Regular readers of my ramblings will be aware that I don’t believe that this drop in oil will be of any long term significance. It is understandable, for sure, as the focus is on supply figures and inventories that indicate that U.S. shale producers are back in business and at least making up for the OPEC cuts. There are, however, three reasons that it is not a long term price adjustment.
Firstly, that shale production is, as we are already all too aware, extremely price sensitive. It has become the marginal source of oil and the cutoff for profitability, and therefore extraction, is starting to look like it is somewhere around $50. Secondly, as the focus of the market has been on supply there is still an improving outlook from the demand side of the equation, as tax cuts and stimulative infrastructure spending from the Trump administration are still on the cards. The prospect of cutting government revenue while launching a big infrastructure program is, I suspect, at least in part what is causing the third thing that limits the downside and makes for a bullish outlook for oil…the dollar has reversed course and is headed lower. Add all of those things up, then, and a pop back up above $52 looks likely in fairly short order.
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The last week or so has seen a parade of oil talking heads on the business channels as the drop is analyzed and the fact that the vast majority of them agree that oil could fall a lot further only serves to convince me more that no such thing is about to happen. These are, after all, the same people that told us at $55 a few weeks ago that we were headed up over $60 or in some cases $70. So, for those of us who place stock in contrarian arguments such as this, what is the best way to play our beliefs?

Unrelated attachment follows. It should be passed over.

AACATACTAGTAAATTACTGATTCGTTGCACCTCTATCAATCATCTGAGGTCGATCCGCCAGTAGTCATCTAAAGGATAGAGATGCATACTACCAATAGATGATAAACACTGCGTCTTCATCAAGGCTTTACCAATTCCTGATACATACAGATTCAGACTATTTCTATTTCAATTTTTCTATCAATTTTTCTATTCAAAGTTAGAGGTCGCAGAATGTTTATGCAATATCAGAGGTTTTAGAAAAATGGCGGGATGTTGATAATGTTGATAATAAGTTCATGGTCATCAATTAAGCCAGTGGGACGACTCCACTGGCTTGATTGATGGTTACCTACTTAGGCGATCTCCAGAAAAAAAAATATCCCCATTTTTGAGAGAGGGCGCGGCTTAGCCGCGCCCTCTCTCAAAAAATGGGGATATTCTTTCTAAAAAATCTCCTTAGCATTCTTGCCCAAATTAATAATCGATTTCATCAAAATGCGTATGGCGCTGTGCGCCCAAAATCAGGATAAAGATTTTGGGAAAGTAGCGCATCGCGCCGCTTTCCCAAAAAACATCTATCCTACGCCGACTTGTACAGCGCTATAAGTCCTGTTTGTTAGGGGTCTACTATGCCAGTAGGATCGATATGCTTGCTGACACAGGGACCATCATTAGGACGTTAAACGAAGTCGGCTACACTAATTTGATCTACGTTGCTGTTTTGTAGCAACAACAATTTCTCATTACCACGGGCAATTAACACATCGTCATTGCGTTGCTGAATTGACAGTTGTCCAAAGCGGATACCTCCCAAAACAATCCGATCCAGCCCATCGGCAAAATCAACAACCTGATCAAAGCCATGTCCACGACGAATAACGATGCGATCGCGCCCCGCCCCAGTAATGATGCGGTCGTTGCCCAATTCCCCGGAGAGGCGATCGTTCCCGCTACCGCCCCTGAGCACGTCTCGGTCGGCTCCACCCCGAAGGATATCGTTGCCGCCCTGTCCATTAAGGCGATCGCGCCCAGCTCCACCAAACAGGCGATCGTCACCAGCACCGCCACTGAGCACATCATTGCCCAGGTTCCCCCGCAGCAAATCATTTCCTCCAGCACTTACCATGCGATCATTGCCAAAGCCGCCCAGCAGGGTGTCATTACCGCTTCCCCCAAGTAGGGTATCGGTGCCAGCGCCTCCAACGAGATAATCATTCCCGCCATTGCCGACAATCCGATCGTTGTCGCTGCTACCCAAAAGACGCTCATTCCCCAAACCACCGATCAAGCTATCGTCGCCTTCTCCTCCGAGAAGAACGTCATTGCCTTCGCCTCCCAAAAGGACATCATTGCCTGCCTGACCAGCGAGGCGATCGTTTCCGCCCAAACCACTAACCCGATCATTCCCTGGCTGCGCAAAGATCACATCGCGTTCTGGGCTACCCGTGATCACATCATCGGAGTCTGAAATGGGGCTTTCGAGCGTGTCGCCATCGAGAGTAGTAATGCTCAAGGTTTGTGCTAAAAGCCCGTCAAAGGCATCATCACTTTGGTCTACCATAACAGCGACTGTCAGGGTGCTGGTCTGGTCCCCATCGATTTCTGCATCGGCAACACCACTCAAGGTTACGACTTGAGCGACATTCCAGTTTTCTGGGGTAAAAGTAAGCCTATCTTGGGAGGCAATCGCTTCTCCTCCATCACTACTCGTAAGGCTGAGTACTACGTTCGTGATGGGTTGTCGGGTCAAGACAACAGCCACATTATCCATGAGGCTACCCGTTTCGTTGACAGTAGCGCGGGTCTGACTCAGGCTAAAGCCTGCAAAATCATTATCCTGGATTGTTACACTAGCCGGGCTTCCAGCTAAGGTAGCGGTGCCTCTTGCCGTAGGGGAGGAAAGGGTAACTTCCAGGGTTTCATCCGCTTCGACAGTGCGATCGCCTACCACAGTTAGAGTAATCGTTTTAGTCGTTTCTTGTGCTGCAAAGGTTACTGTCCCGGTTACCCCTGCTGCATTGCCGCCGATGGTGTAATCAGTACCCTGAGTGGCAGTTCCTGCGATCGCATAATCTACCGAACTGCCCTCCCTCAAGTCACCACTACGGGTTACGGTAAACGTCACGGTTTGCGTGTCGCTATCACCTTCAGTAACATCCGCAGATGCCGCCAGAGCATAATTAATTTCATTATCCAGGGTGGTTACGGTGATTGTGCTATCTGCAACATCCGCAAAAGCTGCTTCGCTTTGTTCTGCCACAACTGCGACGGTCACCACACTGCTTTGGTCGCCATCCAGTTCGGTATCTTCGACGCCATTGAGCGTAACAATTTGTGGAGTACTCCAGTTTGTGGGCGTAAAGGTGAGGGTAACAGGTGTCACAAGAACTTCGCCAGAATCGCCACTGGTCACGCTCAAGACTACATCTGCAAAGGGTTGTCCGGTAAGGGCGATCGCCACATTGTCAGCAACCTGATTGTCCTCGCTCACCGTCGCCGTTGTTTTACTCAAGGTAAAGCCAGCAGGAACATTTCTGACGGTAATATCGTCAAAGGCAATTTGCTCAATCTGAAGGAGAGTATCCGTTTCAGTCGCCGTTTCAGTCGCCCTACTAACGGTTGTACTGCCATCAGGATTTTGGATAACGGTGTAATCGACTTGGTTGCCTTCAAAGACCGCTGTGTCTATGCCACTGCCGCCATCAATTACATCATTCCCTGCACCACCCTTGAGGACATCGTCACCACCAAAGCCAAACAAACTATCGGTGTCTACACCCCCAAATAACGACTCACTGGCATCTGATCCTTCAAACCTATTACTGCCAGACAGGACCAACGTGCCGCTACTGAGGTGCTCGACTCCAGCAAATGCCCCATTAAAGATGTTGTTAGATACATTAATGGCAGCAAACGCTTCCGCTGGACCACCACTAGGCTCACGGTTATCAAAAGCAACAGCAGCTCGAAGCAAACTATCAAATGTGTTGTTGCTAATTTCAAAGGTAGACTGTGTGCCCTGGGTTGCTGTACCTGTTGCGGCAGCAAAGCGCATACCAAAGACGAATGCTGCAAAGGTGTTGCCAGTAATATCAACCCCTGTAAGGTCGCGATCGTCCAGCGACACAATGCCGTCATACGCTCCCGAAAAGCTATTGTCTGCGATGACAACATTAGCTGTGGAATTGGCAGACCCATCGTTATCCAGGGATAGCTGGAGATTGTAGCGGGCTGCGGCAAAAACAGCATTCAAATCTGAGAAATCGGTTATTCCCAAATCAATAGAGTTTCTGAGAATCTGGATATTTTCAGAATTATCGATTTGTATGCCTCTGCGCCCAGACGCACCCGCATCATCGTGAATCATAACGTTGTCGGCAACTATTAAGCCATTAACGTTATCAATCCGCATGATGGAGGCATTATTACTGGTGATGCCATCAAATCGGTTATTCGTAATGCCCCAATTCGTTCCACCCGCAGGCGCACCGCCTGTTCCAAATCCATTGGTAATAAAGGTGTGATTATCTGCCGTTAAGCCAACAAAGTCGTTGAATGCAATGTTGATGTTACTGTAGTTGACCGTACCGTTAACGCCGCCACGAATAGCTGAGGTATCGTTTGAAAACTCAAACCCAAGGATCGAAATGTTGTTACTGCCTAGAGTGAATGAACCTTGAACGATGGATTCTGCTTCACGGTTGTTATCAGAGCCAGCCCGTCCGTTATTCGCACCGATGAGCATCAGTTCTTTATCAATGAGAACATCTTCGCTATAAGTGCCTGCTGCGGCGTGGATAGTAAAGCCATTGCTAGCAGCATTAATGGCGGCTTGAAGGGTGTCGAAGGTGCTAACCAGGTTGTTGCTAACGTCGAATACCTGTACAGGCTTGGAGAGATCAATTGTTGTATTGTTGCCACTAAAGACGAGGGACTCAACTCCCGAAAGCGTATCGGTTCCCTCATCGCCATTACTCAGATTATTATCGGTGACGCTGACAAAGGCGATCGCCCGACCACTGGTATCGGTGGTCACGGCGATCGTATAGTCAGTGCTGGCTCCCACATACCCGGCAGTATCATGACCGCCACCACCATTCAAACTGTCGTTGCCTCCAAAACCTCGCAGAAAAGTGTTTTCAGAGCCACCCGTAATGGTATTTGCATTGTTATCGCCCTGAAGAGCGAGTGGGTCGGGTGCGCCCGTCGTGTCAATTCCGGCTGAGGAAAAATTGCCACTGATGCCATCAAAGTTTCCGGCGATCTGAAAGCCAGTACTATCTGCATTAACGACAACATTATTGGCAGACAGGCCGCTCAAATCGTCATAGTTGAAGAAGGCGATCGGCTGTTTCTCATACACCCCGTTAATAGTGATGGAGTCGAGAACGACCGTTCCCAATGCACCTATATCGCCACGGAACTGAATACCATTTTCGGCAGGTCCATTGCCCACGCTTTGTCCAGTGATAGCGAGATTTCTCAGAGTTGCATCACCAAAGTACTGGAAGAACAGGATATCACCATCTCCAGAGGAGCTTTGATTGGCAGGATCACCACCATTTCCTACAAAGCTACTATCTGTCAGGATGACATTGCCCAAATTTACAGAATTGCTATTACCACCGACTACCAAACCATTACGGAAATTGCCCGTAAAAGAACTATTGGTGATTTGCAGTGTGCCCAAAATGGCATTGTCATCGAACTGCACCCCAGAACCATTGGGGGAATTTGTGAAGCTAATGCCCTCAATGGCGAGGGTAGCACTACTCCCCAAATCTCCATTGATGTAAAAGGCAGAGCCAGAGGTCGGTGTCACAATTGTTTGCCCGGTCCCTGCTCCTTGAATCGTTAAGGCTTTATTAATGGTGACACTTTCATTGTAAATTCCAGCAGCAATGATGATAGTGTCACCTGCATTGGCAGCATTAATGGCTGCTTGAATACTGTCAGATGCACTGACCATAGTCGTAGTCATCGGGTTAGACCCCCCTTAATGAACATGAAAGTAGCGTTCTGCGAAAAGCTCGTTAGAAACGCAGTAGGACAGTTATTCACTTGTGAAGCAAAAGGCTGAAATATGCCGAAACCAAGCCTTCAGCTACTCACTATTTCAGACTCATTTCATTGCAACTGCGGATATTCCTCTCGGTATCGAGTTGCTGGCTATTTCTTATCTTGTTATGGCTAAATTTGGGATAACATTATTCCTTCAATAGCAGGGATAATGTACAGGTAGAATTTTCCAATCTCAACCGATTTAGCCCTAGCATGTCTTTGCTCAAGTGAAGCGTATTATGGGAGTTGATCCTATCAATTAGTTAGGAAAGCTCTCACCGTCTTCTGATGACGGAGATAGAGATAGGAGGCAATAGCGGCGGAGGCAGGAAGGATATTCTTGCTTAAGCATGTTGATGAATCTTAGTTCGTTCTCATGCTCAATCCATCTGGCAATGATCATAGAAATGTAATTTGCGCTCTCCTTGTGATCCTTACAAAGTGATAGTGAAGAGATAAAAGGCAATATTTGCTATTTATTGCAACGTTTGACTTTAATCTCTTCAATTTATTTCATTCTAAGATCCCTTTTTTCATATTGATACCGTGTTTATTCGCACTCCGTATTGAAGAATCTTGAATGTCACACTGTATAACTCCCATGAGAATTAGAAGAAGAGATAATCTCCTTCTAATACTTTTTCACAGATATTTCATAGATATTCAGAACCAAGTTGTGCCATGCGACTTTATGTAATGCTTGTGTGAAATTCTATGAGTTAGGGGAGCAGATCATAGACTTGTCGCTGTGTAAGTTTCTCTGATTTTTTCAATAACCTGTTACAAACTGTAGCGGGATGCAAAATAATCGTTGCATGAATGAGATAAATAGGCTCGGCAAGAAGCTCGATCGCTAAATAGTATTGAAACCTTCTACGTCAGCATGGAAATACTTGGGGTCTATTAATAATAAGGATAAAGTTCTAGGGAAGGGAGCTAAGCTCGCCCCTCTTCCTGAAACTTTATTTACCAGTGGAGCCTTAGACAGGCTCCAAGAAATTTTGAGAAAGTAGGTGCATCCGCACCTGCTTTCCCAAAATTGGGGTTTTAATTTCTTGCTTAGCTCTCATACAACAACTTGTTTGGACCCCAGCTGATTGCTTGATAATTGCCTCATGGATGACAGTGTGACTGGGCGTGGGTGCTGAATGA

The key here, as is often the case in trading and investing, is to understand that no matter how logical your analysis may be the market can act irrationally for an extended period of time. Given that, I would rather find something to invest in that would benefit from higher oil, but would have other supporting circumstances. Right now the out of favor, Transocean (RIG) seems to fit that bill.
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They are, as most of you are probably aware, a deep water specialist company that engages in E&P but also leases equipment and expertise in the area to others. You are probably also aware that since the Deepwater Horizon tragedy and oil’s collapse from triple digits deepwater drilling stocks have been slammed. That makes sense…deepwater drilling is an expensive form of oil recovery at the best of times, but with the relatively simple to work Gulf fields restricted after the disaster that dynamic has been exaggerated. That, however, is changing.
With the deluge of tweets, controversy and actual policy coming out of the White House in the last few weeks you could be forgiven if you missed it, but one of the early actions of the new administration has been to reopen the Gulf plays and offer leases on vast new tracts of undersea terrain. For a company like Transocean that derives part of their revenue from simply being recognized as one of the best in underwater operations that will be a boost to revenue and profit almost regardless of what happens to oil’s price.
That is what makes Transocean such a good way to play a belief in oil’s recovery. If that does happen then the stock will quickly recover the ground lost recently and $16 or so is easily reachable, but even if not the prospect of servicing work for others as the Gulf of Mexico re-opens will give the stock some support. Buying now, therefore with a stop just below the significant support level at around $11.70 looks like a smart thing to do.